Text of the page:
Abby Snyder finally has the opportunity to expand her diner now that the building next door is available. Unfortunately, she must compete with Nick Coleman to get it. Abby—usually über-responsible—shared one night with the playboy, and she's been trying to forget it ever since. But then he makes her a bet she can’t refuse… and the winner gets the building.
With his reputation ruining his chances at gaining some big clients, Nick needs a way to prove to everyone that he's reformed. Dating Abby, the most respected girl in town—and the only one he wants—is the perfect solution. Unfortunately for Abby resisting Nick is harder than she thought.
Each book in the Stealing the Heart series is a standalone, full-length story that can be enjoyed out of order.
Book #1 Stealing the Groom
Book #2 Resisting Her Rival
Book #3 Stealing the Bachelor
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About the Author
From the time she was a child, Sonya knew she was destined to be a writer. If she didn't like the ending of a book or movie, she would write her own ending. When her children were young, she often wrote stories to entertain them. At the urging of one of her daughters, she submitted a short story and to her surprise and delight, it sold.
Sonya loves writing all things romance whether it's writing contemporary adult or teen fiction and still hasn't lost the wonder that she gets to do what she loves.
She enjoys reading, movies, chocolate, and laughter and credits her daughters as being the sweetest blessings in her life.
Read an Excerpt
Resisting Her Rival
A Stealing the Heart Novel
By Sonya Weiss, Alycia Tornetta
Entangled Publishing, LLCCopyright © 2014 Sonya Weiss
All rights reserved.
"Of all the sneaky, ratty things to do, this ranks as the worst, Nick Coleman," Abby Snyder said, exhaling slowly as she made the announcement in front of the mirror. Running the brush through her dark hair, she caught the angry flush on her cheeks and took a breath.
She didn't normally have a problem keeping her temper under control. Calmness had been her goal ever since she'd heard the news, but so far she hadn't been able to achieve it. It wasn't that she couldn't handle tough news or rough situations. She'd had more than her fair share of hard knocks.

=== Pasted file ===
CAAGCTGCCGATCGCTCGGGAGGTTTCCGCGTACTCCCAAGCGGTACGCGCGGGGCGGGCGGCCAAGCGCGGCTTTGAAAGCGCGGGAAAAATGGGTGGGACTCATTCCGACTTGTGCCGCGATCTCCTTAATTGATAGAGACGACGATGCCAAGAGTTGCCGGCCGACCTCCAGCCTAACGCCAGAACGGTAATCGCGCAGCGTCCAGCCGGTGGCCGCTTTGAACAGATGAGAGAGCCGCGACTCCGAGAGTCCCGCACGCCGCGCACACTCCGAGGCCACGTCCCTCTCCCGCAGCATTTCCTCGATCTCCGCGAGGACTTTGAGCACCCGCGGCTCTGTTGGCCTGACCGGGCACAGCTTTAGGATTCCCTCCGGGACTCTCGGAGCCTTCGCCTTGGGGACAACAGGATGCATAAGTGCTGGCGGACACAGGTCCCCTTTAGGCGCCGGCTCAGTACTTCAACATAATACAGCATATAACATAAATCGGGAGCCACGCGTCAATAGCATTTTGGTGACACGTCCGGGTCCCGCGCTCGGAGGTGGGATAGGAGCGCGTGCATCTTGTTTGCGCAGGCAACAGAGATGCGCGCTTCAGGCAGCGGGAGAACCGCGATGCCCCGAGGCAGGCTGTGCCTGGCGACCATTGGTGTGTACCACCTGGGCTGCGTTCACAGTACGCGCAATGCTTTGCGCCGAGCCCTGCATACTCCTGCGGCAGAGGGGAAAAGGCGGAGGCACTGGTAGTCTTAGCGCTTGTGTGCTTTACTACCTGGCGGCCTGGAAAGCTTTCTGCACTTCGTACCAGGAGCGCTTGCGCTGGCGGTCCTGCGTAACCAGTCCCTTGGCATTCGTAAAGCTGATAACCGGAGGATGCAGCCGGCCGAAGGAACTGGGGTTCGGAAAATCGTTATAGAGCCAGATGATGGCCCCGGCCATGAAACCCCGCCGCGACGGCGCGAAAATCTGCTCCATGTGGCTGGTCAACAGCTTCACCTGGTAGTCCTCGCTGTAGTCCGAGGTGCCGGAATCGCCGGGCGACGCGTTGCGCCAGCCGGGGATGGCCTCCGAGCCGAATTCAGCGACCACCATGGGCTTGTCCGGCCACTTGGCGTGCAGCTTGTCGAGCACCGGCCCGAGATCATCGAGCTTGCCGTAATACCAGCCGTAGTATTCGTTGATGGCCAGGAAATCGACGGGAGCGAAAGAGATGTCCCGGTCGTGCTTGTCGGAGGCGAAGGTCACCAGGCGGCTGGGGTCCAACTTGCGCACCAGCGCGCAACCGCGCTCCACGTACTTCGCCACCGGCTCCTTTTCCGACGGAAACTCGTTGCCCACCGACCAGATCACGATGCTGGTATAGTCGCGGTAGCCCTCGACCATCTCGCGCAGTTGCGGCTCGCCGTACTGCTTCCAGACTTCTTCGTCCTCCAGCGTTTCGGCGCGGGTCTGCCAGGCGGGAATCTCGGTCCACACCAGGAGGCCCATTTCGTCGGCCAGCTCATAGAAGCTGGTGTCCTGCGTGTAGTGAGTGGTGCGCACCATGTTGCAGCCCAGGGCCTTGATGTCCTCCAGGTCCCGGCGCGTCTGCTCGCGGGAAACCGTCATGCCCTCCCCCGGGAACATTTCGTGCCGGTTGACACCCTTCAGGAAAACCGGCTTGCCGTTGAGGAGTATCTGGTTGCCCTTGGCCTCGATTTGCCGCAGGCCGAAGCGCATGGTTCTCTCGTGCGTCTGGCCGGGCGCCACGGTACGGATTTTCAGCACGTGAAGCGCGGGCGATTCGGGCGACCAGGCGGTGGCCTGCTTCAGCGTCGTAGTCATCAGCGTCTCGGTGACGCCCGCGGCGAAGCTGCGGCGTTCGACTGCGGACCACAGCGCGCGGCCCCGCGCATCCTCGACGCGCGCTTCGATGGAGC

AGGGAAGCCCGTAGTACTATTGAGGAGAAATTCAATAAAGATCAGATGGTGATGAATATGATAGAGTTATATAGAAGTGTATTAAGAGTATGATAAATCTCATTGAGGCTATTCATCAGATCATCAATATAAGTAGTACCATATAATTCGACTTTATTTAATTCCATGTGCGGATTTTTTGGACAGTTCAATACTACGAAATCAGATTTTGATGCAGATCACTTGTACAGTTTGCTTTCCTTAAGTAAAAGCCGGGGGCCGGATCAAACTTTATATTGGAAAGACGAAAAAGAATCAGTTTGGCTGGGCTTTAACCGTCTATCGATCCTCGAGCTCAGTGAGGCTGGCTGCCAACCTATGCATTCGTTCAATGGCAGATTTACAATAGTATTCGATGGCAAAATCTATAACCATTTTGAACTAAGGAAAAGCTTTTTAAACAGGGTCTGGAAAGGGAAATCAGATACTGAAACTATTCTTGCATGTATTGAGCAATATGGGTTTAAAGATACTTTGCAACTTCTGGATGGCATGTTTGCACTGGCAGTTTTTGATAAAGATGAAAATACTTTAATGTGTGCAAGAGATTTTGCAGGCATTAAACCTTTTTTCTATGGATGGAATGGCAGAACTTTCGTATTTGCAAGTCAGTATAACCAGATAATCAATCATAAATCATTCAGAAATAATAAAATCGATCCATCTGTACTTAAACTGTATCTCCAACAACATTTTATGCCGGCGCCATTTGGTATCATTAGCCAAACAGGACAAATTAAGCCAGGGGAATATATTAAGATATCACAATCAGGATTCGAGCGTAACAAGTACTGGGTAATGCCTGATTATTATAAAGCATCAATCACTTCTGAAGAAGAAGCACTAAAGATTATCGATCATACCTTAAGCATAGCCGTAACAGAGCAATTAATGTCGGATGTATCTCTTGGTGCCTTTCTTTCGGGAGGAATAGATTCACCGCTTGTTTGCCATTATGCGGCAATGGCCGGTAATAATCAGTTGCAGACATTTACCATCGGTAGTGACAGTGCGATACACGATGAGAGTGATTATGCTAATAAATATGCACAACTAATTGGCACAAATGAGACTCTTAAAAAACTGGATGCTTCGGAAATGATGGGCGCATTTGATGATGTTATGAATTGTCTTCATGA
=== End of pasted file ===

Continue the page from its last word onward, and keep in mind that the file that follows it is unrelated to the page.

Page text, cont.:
Starting with the car accident that had claimed the lives of both of her parents when she was seventeen, followed by her short-lived, awful marriage, she'd learned that life didn't play fair. That heartache was an equal opportunity emotion.
It had fallen on her shoulders to keep the family going. She hadn't always known how to handle things after having such a big responsibility thrust on her, but she'd always tried to do right by those in her life. For her younger sisters, her biggest desire had been protecting them from anything that might cause them more pain.
When her sisters were teenagers, she'd warned them not to fall for any lines boys might give them. Over and again, she'd told them not to get tangled up thinking a boy with a reputation would ever change.
Yet here she was, her life turned upside down by a boy with a reputation. Except this wasn't high school and Nick wasn't a boy anymore.
At thirty-two, she definitely wasn't that teenage girl she'd once been, either. But had she heeded the lecture she'd given her sisters, she wouldn't have ended up having a one- night stand with the last man she'd ever pictured herself kissing much less doing the birthday suit tango with.
"And what a suit he had," Abby muttered out loud.